FIG. 1E depicts an overview of the process. In general, the process uses the following five inputs: an unknown data point, a multi-dimensional data structure, known data points, an application-specific distance (Δn), and a number of reference points. In the audio fingerprinting example, the unknown data point is the number representing the unknown song. The multi-dimensional data structure is the database containing the numerical representations of known songs. The unknown data points are the actual numbers in the database. The distance Δn is a given for the 64 floating point numbers used in audio fingerprinting. The reference points are pre-calculated points used to quickly eliminate data points in the database that do not match the unknown point. As FIG. 1E shows, these five inputs are used to determine the unknown data point's match. Furthermore, FIG. 1E is only provided for explanatory purpose and should not be construed to restrict the scope of this invention in any away.
  • [0036]
    The flowchart depicted in FIG. 2 illustrates the two main methods in determining a match to an unknown data point. The first method is the pre-computation stage 210. During this stage, a database is accessed, reference points are selected and optimized, and the database's dimensions are reduced. The reference points are then used to locate possible match points for unknown points. The remaining data points are then matched against the unknown point to determine its best match point 212.
  • [0037]
    FIGS. 3-5 further describe the pre-computation stage 210. Turning initially to FIG. 3, a multi-dimensional data structure is received at 210A. This can occur in any number of ways. For example, but without limitation, the invention may access a software program, contact a server, or communicate with another memory storage media. The structure itself consists of a multi-dimensional database that contains various known data points. The database is then optimized, as shown at 210B, to allow an unknown data point to be efficiently matched to known data points in the database, as is further described below.
  • [0038]
    Turning to FIG. 4, the optimization stage is described, beginning with the received database 220. A number of inputs are then retrieved, as shown at 222. The first input, Δn 222, is a Euclidean distance the invention uses to eliminate known data points that do not possibly match the unknown point. Essentially, Δn is a distance used to account for error. While an unknown data point should occupy the exact same point in multi-dimensional space as its match, in reality it does not always do so. Instead, the unknown point will often occupy a space very close to its match. Therefore, if a possible match point is within an allowable error distance (Δn) from the unknown point, it is considered a match. Furthermore, Δn is application specific, and therefore set by the application or program. For example, the Δn used in an audio application, such as matching an unknown mp3, would be different than the Δn used in a digital image application, such as matching a digital photo.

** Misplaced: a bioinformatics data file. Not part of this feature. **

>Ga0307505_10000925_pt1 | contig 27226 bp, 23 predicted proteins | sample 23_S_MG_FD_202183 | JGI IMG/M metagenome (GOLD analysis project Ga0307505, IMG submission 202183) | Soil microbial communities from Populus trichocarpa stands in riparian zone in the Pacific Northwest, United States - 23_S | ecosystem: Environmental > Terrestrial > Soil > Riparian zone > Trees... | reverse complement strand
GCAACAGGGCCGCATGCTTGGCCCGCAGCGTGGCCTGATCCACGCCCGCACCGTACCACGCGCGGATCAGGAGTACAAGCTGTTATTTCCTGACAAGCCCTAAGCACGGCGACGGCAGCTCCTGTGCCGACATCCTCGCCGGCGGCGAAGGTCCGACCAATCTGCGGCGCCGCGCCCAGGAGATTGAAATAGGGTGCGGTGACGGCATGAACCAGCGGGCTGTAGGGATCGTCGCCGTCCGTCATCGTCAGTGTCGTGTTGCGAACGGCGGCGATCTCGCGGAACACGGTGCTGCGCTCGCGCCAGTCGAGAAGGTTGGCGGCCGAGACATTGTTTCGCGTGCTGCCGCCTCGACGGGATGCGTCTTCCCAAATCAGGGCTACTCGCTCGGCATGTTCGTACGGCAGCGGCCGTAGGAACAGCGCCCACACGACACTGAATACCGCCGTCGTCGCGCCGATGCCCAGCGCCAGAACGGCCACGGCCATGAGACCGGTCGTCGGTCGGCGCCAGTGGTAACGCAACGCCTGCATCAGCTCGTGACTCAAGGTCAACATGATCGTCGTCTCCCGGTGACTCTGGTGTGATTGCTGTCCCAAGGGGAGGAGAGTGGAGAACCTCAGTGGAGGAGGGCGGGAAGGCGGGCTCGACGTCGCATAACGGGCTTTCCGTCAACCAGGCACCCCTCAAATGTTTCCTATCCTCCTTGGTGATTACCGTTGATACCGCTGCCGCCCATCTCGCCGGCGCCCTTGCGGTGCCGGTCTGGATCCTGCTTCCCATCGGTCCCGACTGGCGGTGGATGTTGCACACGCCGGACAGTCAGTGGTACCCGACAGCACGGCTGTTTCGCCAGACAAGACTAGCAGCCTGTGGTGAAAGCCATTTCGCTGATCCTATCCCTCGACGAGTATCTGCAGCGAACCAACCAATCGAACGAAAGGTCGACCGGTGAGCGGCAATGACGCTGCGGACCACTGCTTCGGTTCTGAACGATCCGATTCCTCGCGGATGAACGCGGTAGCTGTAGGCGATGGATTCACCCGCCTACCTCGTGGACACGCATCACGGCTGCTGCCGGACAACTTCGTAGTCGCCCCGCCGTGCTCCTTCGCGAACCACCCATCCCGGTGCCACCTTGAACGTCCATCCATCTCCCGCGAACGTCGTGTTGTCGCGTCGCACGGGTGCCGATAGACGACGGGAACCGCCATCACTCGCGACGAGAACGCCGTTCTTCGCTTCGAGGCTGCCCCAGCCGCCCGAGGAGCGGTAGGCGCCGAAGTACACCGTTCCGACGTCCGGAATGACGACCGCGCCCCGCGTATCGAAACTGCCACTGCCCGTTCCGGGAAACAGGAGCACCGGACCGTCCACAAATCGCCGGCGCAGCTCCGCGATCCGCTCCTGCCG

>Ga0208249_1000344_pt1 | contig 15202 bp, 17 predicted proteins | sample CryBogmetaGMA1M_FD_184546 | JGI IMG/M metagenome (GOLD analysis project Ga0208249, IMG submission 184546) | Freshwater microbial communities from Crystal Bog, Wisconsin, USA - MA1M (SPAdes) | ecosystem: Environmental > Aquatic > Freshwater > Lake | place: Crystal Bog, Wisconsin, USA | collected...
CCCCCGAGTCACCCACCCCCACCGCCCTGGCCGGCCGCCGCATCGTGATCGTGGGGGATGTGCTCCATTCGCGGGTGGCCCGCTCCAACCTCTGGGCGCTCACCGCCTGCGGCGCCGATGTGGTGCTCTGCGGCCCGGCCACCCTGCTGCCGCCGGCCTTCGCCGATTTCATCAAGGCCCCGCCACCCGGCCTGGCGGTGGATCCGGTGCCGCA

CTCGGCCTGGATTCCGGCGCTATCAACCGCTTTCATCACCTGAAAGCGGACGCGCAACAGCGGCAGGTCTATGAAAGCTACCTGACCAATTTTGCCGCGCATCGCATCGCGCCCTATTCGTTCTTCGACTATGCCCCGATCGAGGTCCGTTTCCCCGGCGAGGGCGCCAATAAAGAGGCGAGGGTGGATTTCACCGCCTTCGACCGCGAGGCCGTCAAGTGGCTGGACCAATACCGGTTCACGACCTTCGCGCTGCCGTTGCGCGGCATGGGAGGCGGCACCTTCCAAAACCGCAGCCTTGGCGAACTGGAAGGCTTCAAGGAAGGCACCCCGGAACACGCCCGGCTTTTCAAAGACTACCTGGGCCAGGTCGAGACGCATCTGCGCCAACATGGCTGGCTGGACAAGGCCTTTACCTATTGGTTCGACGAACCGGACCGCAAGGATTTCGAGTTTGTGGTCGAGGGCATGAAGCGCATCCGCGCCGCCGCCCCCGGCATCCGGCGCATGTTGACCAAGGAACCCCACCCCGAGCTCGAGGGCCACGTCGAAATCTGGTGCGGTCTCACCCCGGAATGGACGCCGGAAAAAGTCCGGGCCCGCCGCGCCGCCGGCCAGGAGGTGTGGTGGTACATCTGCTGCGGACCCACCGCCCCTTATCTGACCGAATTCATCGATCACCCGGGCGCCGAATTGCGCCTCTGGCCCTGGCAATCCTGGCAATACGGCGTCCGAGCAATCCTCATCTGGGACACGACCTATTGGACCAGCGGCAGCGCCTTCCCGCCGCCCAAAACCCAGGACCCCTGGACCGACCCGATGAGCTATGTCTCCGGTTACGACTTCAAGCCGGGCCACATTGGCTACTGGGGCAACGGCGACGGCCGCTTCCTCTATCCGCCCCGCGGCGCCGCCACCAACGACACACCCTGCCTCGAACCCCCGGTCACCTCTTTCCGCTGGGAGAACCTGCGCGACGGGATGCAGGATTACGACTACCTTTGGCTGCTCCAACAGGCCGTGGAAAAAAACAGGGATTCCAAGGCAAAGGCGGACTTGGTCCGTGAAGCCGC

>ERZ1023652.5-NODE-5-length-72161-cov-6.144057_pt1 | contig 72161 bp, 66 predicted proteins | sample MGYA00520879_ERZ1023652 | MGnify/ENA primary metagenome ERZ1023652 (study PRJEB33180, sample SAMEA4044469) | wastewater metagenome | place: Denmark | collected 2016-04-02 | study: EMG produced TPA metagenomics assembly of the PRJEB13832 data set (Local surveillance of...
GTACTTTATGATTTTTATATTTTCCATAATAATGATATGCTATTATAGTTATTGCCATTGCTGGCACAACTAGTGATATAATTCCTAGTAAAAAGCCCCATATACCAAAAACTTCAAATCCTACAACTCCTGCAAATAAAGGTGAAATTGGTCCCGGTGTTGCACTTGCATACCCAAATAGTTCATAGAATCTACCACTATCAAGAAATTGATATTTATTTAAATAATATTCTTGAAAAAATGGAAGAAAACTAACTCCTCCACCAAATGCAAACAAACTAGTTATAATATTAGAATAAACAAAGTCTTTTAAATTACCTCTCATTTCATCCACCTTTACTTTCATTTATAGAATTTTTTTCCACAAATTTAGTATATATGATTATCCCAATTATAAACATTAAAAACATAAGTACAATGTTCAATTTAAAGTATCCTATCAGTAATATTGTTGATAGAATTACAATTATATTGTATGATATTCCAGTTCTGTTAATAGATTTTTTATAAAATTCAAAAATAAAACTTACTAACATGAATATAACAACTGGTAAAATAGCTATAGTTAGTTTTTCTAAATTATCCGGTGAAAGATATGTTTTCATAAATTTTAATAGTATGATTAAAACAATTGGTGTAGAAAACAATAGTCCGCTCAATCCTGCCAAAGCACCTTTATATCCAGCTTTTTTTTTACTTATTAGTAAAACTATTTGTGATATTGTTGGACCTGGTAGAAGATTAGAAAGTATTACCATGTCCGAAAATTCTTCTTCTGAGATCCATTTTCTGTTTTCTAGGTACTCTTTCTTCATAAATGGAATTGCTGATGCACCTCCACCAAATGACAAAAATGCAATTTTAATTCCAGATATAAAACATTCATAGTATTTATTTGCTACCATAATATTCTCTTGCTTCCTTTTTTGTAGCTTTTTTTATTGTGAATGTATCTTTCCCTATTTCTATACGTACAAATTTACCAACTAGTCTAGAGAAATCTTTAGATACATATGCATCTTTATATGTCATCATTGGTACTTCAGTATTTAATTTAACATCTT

• [0039]
    The second input received is the number of dimensions of the data structure. Eventually, the invention will reduce the dimensions to the number of reference points. Both reference points and dimension reduction will be further discussed below. However, it is important to note that the dimensions are reduced in order to simplify distance calculations in multi-dimensional space. Taking the audio fingerprinting example again, distance calculations for points in the 64 dimension database are computed with respect to the specific reference points used. If six reference points were used, distances would be computed in six dimensions, instead of 64. As can be understood, dimension reduction allows the invention to locate possible matches faster.
  • [0040]
    The last input given is the number of reference points to use. Again, reference point selection and purpose are discussed at length below. However, the number of reference points to use is an input that is determined by performance and results. Fewer reference points will eventually yield more possible match candidates, thus hindering the invention's ability to eliminate data points. On the other hand, using many reference points will require a greater number of distance calculations. Therefore, the number of reference points to choose is predetermined and given as an input.
  • [0041]
    After receiving the above inputs, the next step in the pre-computation stage 210 is to select reference points 224. These are points in multi-dimensional space the invention uses to reduce the number of possible matches in the database. Specifically, the reference points triangulate a portion of the database where possible matches to the unknown point exist. All points lying outside the triangulated area are not considered possible matches and are eliminated. Eventually, reference points allow the invention to find a relatively small number of data points that lie a similar distance away from each reference point as the unknown point does. For example, suppose six reference points are used. Eventually, the invention would find every data point in the database that had similar distances (accounting for an error of Δn) to each reference point as the unknown point. This would yield a relatively small number of possible match points, which would significantly reduce the number of data points needing searched.
  • [0042]